A good XML sitemap performs as a roadmap of your website that connects Google to all your vital pages. XML sitemaps can be good for SEO, as they help Google to quickly find your important website pages, even if your internal linking is not ideal. We want Google to go through every vital page of your website. But sometimes, pages do not have any internal links, which makes them hard to find. An XML sitemap records a website’s important pages, making sure Google can find and see them all, also helping it to understand your website’s format.
Which Websites Need an XML Sitemap?
According to Google documentation XML sitemaps are profitable for – large websites, websites with large archives, new websites with few external links, and websites with rich media content. When we accept that these kinds of websites will definitely help the most from having one, at Yoast, we think XML sitemaps are useful for every website. Every single website needs Google to be able to simply find the most vital pages and to know when they’re last updated. That’s why this feature is integrated into the Yoast SEO plugin.
Which Pages Should be a Part of XML Sitemap?
It is very hard to decide which pages to include in your XML sitemap or not. Always start by thinking of the significance of a URL: when the audience lands on a particular URL, is it a good result? Do you want the audience to land on that URL? If not, it possibly shouldn’t be in it. However, if you don’t want that URL to display up in the search results you’ll need to add a ‘noidex, follow’ tag. Parting it out of your XML sitemap doesn’t mean Google won’t record the URL. If Google can discover it by following links, Google can record the URL.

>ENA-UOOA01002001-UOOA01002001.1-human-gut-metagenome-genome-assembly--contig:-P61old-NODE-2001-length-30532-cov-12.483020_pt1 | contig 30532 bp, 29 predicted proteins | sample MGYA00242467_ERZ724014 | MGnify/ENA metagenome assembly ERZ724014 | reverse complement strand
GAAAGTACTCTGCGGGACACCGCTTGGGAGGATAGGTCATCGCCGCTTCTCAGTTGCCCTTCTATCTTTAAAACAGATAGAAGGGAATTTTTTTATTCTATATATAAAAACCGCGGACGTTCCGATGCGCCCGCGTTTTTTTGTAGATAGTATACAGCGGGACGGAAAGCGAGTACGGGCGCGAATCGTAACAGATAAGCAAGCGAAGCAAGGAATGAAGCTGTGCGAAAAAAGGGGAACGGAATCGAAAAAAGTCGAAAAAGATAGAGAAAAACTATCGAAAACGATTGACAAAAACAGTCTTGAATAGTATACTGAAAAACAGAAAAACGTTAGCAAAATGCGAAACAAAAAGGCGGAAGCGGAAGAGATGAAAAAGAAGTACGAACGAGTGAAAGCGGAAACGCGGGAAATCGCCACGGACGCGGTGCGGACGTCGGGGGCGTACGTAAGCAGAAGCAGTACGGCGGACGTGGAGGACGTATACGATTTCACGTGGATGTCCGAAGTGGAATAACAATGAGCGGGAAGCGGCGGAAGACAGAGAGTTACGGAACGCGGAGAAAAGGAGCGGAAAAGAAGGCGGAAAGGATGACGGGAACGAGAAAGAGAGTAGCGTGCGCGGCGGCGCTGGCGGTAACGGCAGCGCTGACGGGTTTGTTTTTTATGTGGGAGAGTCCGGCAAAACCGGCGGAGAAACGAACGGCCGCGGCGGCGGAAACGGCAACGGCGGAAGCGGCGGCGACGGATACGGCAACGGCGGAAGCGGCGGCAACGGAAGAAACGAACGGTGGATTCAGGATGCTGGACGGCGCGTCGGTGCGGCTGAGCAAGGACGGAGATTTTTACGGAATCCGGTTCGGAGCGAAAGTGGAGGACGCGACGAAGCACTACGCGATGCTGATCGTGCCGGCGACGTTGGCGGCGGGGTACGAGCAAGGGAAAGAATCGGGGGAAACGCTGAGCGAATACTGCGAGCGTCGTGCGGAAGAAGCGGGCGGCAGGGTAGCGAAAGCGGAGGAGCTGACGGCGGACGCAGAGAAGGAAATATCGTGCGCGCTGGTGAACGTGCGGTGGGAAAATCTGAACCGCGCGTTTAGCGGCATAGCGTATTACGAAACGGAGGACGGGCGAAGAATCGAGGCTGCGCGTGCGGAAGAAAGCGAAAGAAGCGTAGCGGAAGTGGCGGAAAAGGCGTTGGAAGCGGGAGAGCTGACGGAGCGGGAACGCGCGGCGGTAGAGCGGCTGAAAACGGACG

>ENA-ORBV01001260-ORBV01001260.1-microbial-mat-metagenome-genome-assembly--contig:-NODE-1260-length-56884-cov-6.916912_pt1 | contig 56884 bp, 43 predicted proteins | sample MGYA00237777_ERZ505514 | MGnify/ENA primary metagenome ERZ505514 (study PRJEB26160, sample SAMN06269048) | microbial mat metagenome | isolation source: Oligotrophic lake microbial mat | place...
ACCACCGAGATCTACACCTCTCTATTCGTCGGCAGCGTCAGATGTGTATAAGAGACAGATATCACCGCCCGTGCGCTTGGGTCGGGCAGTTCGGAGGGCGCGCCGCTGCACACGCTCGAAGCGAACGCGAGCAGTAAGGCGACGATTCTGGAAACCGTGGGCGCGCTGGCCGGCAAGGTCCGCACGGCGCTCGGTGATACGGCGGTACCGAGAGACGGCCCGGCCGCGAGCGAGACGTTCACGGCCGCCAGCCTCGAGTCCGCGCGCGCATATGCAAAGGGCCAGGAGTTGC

XML Sitemap in a New Blog
For example, you are beginning a new blog. You will want Google to discover new posts rapidly to assure your target audience can see your blog in the search results, so it’s a good idea to make an XML sitemap right from the beginning. You might write a handful of first posts and classifies for them as well as some tags to start with. But there won’t be sufficient content yet to fill the tag overview pages, making them “thin content” that’s not important to visitors – yet. In this case, you should leave the tag’s URLs out of the sitemap for the current situation. Set the tag pages to ‘noindex, follow’ as you don’t want people to discover them in search results.
XML Sitemap for Media and Images
The ‘media’ or ‘image’ XML sitemap is also needless for most websites because your images are possibly used within your pages and posts, so will already be incorporated in your ‘post’ or ‘page’ sitemap. So having a detach ‘media’ or ‘image’ sitemap would be meaningless and we advise leaving it out. The only exclusion to this is if images are your core business. Photographers, for example, will possibly want to show a different ‘media’ or ‘image’ XML sitemap to Google.
How to Check Your XML Sitemap?
Now, you know how vital it is to have an XML sitemap: having one can help your website’s SEO. Google can effortlessly access your most vital pages and posts if you add the right URLs to it. Google will also be able to find new content easily, so they know when a URL needs to visit again. Lastly, adding your XML sitemap to Google Search Console helps Google locate your sitemap fast and allows you to check for sitemap errors.